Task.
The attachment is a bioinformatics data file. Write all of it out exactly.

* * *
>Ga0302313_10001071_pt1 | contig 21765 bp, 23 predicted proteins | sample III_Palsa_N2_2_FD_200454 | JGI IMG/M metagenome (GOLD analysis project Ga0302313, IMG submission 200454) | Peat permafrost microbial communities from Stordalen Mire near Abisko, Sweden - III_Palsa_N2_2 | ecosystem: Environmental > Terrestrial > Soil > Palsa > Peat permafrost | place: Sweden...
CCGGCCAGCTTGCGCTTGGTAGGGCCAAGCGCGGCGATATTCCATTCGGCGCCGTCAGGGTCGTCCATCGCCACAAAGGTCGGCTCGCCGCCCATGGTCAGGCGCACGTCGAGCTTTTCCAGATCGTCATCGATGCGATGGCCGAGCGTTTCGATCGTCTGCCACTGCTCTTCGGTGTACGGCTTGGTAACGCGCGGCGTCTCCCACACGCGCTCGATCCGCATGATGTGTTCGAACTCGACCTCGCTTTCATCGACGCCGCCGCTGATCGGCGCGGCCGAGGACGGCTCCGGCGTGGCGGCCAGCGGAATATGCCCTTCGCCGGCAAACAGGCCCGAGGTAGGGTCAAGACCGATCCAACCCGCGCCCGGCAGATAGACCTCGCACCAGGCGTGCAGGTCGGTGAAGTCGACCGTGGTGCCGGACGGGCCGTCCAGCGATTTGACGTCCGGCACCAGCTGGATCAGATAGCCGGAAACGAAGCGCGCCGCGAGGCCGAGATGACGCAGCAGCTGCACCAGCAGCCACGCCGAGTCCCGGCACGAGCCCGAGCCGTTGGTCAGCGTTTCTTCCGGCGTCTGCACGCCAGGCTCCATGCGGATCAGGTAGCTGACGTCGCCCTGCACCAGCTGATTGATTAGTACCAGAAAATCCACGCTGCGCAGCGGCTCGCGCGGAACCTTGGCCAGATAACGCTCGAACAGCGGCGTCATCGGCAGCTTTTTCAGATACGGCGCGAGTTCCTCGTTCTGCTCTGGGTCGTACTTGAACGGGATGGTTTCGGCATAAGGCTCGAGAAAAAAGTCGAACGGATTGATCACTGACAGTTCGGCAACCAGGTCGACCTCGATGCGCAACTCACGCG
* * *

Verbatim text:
>Ga0302313_10001071_pt1 | contig 21765 bp, 23 predicted proteins | sample III_Palsa_N2_2_FD_200454 | JGI IMG/M metagenome (GOLD analysis project Ga0302313, IMG submission 200454) | Peat permafrost microbial communities from Stordalen Mire near Abisko, Sweden - III_Palsa_N2_2 | ecosystem: Environmental > Terrestrial > Soil > Palsa > Peat permafrost | place: Sweden...
CCGGCCAGCTTGCGCTTGGTAGGGCCAAGCGCGGCGATATTCCATTCGGCGCCGTCAGGGTCGTCCATCGCCACAAAGGTCGGCTCGCCGCCCATGGTCAGGCGCACGTCGAGCTTTTCCAGATCGTCATCGATGCGATGGCCGAGCGTTTCGATCGTCTGCCACTGCTCTTCGGTGTACGGCTTGGTAACGCGCGGCGTCTCCCACACGCGCTCGATCCGCATGATGTGTTCGAACTCGACCTCGCTTTCATCGACGCCGCCGCTGATCGGCGCGGCCGAGGACGGCTCCGGCGTGGCGGCCAGCGGAATATGCCCTTCGCCGGCAAACAGGCCCGAGGTAGGGTCAAGACCGATCCAACCCGCGCCCGGCAGATAGACCTCGCACCAGGCGTGCAGGTCGGTGAAGTCGACCGTGGTGCCGGACGGGCCGTCCAGCGATTTGACGTCCGGCACCAGCTGGATCAGATAGCCGGAAACGAAGCGCGCCGCGAGGCCGAGATGACGCAGCAGCTGCACCAGCAGCCACGCCGAGTCCCGGCACGAGCCCGAGCCGTTGGTCAGCGTTTCTTCCGGCGTCTGCACGCCAGGCTCCATGCGGATCAGGTAGCTGACGTCGCCCTGCACCAGCTGATTGATTAGTACCAGAAAATCCACGCTGCGCAGCGGCTCGCGCGGAACCTTGGCCAGATAACGCTCGAACAGCGGCGTCATCGGCAGCTTTTTCAGATACGGCGCGAGTTCCTCGTTCTGCTCTGGGTCGTACTTGAACGGGATGGTTTCGGCATAAGGCTCGAGAAAAAAGTCGAACGGATTGATCACTGACAGTTCGGCAACCAGGTCGACCTCGATGCGCAACTCACGCG